How To Format Dialogue (with Examples)

by Dax MacGregor
New writers often struggle to properly format dialogue. The rules are strict and different than prose, but easily mastered. Here is what you need to know.

New writers often struggle to properly format dialogue. The rules are strict and different than prose, but easily mastered. Whether you are writing a short story, full novel or anything in between, the way you format dialogue is the same.

The examples below demonstrate how to properly format dialogue in various situations.

However, writing dialogue in the proper format and composing effective dialogue are two different things. Be sure to check out my tips and examples on how to write engaging dialogue.

Rules to Format Dialogue

1. Enclose the spoken words with double quotation marks.

“I love it when that happens.”

Note: The British use single quotation marks.

2. Dialogue tags (the he asked/she said portions) stay outside the quotes and get separated by a comma.

Sam said, “I’ll never do that again.”

“Don’t be a sissy,” said Bill. “Let’s get back in line and ride this beast again.”

Note: When dialogue ends in a question or exclamation mark, tags that follow start in lower case.

“What’s new?” she asked.

3. Actions that occur before or after the dialogue go in a separate sentence. For example, If Cindi screamed and then spoke, you write it this way:

Cindi screamed. “Oh my God!”

On the other hand, if Cindi screamed out the words, use a comma instead of a period (so that it’s all part of the same sentence).

Cindi screamed, “Oh my God!”

4. Punctuation goes inside the quotes.

Mary covered her mouth. “Oh no!” She looked like she had seen a vampire. “Did you see that?”

Note: If the dialogue ends with an ellipsis, do not add a comma or any other punctuation.

She stared at the dark horizon. “I guess you’ll go back to running your company and I will…” her voice drifted off.

5. If you have to quote something within the dialogue, use single quotation marks. (Brits reverse the use of double and single quotes.)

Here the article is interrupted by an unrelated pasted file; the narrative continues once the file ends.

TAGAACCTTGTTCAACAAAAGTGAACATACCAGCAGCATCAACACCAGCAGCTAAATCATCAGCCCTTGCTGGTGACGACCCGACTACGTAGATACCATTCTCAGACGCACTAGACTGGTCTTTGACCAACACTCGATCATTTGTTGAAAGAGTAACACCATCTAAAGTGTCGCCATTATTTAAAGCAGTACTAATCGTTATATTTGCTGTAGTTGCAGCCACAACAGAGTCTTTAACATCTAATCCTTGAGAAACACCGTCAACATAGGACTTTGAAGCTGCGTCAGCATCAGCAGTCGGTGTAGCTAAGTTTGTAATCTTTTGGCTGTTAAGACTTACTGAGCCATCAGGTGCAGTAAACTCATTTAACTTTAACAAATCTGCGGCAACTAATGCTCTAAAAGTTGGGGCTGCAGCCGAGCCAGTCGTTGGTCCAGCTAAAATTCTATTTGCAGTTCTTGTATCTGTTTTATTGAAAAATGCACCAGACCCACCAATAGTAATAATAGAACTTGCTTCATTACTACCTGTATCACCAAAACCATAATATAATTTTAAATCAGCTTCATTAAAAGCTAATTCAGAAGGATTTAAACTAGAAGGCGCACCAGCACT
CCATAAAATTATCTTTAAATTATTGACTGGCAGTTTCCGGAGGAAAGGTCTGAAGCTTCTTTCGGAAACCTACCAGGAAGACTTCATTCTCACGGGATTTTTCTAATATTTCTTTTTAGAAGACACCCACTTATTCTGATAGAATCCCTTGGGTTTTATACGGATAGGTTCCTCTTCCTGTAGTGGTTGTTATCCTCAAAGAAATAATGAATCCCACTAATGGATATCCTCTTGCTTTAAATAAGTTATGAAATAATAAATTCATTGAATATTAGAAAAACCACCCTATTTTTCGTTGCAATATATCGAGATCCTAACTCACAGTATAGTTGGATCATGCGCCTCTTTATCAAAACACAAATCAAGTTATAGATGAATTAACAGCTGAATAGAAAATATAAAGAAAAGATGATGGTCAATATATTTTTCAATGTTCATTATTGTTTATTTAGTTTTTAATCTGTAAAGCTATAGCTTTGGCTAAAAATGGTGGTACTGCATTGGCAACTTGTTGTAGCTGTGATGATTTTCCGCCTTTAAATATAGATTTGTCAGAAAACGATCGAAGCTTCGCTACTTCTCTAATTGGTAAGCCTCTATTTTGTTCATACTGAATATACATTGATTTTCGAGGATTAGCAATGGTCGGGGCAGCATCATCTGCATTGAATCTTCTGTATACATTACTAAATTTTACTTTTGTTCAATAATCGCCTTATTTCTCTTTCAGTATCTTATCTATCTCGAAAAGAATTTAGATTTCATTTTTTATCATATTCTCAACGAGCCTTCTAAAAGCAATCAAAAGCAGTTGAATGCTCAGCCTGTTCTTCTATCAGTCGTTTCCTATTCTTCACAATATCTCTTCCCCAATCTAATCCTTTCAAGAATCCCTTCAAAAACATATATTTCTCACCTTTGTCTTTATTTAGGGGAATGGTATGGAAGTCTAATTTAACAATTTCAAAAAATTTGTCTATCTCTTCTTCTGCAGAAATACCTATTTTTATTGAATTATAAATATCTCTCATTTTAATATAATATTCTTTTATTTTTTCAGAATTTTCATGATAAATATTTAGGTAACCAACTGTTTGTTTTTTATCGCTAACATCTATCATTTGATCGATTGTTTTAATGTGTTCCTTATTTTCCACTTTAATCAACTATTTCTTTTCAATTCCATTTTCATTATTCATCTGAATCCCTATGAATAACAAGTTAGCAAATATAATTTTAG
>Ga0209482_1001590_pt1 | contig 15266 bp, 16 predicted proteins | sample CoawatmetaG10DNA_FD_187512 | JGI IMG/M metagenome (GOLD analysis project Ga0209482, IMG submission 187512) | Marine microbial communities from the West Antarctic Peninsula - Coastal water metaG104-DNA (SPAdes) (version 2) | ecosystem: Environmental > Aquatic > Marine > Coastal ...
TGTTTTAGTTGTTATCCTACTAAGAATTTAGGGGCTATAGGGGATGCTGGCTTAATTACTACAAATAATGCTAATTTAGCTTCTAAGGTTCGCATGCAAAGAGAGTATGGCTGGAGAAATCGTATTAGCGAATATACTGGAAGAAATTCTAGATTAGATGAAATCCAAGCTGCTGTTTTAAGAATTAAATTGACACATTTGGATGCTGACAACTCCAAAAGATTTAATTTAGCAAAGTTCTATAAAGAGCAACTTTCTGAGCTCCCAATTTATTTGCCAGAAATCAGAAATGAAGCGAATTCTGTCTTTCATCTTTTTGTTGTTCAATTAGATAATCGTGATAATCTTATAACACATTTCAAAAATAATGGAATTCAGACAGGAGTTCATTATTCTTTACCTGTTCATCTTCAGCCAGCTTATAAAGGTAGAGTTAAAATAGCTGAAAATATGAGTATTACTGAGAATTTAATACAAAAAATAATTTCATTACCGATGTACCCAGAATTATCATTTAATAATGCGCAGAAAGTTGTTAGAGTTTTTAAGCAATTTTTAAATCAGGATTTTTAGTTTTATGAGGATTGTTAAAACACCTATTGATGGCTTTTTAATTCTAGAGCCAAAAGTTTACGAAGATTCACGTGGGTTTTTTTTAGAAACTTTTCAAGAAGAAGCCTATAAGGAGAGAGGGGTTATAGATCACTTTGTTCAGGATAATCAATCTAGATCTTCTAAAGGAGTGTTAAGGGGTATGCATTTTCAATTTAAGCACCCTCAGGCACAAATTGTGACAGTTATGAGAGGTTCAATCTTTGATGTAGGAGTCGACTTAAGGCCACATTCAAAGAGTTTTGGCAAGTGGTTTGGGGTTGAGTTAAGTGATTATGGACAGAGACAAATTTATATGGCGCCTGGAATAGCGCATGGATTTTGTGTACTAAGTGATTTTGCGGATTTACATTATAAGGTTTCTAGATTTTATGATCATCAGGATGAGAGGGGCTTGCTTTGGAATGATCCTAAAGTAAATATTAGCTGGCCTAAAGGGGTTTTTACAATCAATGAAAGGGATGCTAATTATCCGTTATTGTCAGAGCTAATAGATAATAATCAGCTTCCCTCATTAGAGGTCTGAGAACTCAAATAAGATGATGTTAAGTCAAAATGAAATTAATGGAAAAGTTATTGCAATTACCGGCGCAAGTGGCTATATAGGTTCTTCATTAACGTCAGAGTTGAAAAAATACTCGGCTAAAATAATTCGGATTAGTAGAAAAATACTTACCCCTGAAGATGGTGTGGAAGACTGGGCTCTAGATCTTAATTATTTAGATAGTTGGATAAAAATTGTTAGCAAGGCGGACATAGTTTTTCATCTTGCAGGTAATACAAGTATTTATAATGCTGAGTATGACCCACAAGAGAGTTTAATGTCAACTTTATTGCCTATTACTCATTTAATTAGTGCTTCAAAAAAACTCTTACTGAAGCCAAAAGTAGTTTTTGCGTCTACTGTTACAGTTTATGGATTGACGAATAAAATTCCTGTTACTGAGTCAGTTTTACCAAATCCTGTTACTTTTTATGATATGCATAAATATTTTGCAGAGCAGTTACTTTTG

Bill laughed and pointed at him. “When that ghost jumped out and said, ‘Boo!’ you screamed like a little girl.”

6. Start a new paragraph every time you change speakers.

If the speaker performs actions linked to the dialogue, keep everything in the same paragraph.

Why? Readers easily lose track of which character is speaking. A new paragraph helps readers by signaling a change.

“Did he hit you?” Deanna asked, looking at the cut and bruises on Laura’s face.

“No. I hurt myself.” Her brain scrambled to invent a story. “I, umm, fell.”

“That bastard!”

“No. You don’t understand. It was my fault.”

Deanna pointed her finger at Laura. “Battered women always say that.” She shook her head. “Please come with me. I don’t think you should be here when he comes back.”

7. If an action interrupts a sentence in the dialogue, use lower case on the first letter of the second fragment.

“I know,” he lowered his voice to a whisper, “what you said.”

8. If the same speaker talks long enough to require a new paragraph, place opening quotation marks at the beginning of each paragraph.

However, closing quotation marks are placed only at the end of the final paragraph.

Tom explained the details. “The thread is a remarkable silk-wool blend, a new fabric named Allurotique. Some people compare it to the most expensive commercially available silk, Pashmina Silk; but that comparison is off base. Pashmina silk is made by weaving wool from pashmina goats with a silk produced by worms that eat only mulberry leaves.

“Allurotique is blended, not woven. And it’s made from the most expensive silk and a exotic wool spun into a fabric with extraordinary qualities.